ES: The poet Octavio Paz once commented on the enormous power of reticence in the poetry of Elizabeth Bishop. Hers is a poetry in deep contrast to her contemporary, Anne Sexton, a poet of unabashed candor. I would say, of the two, you are in the Sexton camp. At the heart of Sober Cooking is the vivid “story” of the speaker being shut out of the life and care of her lover. Life and death and love are literally and intimately the core subject of this book, as in “Our First ER,” in which, this time, the speaker, herself, is hospitalized, and the lovers bond over signing a health care proxy. What is your process in choosing what to include, what to leave out of autobiography, material that informs so many of these poems?
LM: I chose poems that seemed to mark the milestones of that time in my life, that provide key scenes in the story I was telling–less carefully strung together than a film would be, but still, in a certain order to create pace and impact and have a kind of narrative arc.
Then there are poems that are more philosophical, like “The Usefulness of Storms,” or reflective, like “The In-Between,” that serve as aftershocks of the more emotionally visceral poems; they show the moments of clarity and the epiphanies we are awarded when we pass through a hard time and then, from a little more distance, look back on it.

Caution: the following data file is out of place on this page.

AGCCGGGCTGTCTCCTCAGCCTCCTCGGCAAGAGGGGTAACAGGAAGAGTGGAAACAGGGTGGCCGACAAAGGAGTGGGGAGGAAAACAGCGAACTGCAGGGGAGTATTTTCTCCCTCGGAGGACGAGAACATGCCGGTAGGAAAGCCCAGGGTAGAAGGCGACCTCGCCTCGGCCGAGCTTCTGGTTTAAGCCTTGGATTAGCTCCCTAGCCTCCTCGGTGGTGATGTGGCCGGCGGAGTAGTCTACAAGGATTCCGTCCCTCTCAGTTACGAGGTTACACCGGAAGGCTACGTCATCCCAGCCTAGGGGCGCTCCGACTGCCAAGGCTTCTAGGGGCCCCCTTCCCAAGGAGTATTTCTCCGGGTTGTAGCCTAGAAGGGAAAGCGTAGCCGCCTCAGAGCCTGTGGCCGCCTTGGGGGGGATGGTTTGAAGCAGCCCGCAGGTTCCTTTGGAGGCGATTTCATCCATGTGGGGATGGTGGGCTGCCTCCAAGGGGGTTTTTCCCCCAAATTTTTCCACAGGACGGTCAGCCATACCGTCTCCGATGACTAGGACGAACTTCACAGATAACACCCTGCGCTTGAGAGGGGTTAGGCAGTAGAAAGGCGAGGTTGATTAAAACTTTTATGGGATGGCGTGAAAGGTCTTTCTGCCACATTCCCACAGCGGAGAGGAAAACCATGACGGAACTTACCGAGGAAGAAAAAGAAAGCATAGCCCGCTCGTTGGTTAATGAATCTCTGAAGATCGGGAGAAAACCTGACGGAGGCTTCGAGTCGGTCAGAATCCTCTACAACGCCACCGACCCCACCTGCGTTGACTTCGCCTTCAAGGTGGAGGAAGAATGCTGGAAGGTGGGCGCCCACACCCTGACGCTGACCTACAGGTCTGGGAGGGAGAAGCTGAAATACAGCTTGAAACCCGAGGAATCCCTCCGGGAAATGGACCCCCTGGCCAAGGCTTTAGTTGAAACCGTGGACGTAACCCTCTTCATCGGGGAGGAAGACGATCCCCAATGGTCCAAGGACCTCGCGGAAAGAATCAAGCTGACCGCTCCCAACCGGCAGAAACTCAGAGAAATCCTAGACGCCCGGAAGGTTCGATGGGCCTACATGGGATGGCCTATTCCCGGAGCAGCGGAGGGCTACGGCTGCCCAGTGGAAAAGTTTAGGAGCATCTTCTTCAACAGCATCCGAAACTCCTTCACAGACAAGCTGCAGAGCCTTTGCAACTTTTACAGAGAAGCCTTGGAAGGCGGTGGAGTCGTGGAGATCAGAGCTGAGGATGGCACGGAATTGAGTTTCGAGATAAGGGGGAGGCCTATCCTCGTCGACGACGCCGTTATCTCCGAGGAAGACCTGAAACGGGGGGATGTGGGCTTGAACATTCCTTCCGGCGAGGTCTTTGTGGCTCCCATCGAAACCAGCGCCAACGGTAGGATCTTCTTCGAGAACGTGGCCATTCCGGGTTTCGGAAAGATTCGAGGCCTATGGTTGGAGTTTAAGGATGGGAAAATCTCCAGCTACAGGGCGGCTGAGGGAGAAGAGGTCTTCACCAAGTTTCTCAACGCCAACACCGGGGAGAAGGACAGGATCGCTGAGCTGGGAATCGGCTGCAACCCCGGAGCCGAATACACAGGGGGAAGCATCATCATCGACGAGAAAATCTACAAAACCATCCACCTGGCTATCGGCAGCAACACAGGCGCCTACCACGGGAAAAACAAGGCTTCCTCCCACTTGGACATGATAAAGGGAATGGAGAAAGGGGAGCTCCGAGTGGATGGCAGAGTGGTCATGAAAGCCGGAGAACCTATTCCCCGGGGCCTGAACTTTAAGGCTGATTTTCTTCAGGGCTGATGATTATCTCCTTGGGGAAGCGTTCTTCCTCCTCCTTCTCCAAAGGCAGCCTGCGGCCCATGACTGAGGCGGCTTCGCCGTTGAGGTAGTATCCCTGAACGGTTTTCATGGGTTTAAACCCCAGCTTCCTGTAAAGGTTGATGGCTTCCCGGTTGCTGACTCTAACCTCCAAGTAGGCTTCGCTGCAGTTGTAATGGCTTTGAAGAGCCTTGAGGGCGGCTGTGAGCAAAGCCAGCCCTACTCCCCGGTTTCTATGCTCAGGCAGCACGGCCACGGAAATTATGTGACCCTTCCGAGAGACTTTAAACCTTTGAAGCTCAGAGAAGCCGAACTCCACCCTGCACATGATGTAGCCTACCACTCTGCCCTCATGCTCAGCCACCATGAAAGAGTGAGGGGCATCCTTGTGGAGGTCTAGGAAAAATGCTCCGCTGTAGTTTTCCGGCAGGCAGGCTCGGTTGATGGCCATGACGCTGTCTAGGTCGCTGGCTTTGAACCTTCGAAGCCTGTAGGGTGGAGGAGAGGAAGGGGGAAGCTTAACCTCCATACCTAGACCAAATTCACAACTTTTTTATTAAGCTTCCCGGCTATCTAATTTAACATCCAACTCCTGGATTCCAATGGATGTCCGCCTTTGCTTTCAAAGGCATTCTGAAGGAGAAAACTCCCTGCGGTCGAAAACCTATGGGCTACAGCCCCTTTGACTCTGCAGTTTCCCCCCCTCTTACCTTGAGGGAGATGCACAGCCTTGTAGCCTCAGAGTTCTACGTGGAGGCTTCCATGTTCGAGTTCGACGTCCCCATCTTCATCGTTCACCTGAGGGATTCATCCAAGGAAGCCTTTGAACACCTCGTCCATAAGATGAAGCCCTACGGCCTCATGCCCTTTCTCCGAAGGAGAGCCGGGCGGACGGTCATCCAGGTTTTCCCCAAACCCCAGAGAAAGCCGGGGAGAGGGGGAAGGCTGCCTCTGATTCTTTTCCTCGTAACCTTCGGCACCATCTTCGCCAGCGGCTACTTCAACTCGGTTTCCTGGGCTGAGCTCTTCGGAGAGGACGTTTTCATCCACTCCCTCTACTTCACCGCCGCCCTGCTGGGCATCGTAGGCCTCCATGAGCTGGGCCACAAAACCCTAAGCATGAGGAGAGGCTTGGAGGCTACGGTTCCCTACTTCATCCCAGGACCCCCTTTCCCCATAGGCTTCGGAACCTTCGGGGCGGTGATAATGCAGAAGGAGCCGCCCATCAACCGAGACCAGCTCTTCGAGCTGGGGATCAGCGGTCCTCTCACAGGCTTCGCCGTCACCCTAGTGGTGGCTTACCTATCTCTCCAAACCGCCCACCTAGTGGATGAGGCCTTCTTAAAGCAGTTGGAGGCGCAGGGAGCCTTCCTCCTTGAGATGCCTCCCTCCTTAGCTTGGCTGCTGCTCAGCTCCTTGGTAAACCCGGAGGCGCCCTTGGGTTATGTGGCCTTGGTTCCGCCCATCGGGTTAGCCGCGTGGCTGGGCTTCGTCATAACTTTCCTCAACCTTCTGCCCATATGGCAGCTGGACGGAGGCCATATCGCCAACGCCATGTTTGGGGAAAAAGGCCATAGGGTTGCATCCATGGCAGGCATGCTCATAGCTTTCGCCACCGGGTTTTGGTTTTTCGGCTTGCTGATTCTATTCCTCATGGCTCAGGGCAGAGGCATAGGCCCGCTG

“The Usefulness of Storms” is very measured and has three “acts”: observation, admission, reflection. The reader is led slowly, with short lines, to the place where the speaker “loves precipitation.” In the end, the poem helped me articulate an appreciation for storms that move us along in our lives.
“The In-Between” was something I wrote while watching a friend’s cat, an animal whose jumpiness was like my own as my then partner waited for her heart, finally having made it to the top of the transplant list (she was strong enough, by then, to call me and we were in close touch by phone). I wonder to myself if the longer more conversationally lengthened lines are an attempt to create normalcy.
ES: I’m thinking of the role of stars in your poems, as in the last stanza of your haunting poem “Flight Path”:
The spectacular star appears,
and my fear, jagged, creaking ship
loosens from its moorings,
is pulled piece by piece
into the cold sky.
And “I am a cold star opening in a new bed,” in another poem, one of your more chilling lines, somehow hopeful (the new bed?), but still chilling. I think the speakers in both your book and mine share decidedly different but parallel takes on the tightrope of love as a subject. What is it about stars that appeal to you as a trope? What is the takeaway, the sum of this collection if you had to offer a summary.
LM: I would say the takeaway is, look at both cruelty and love in a cold light. You can steer the way they change you.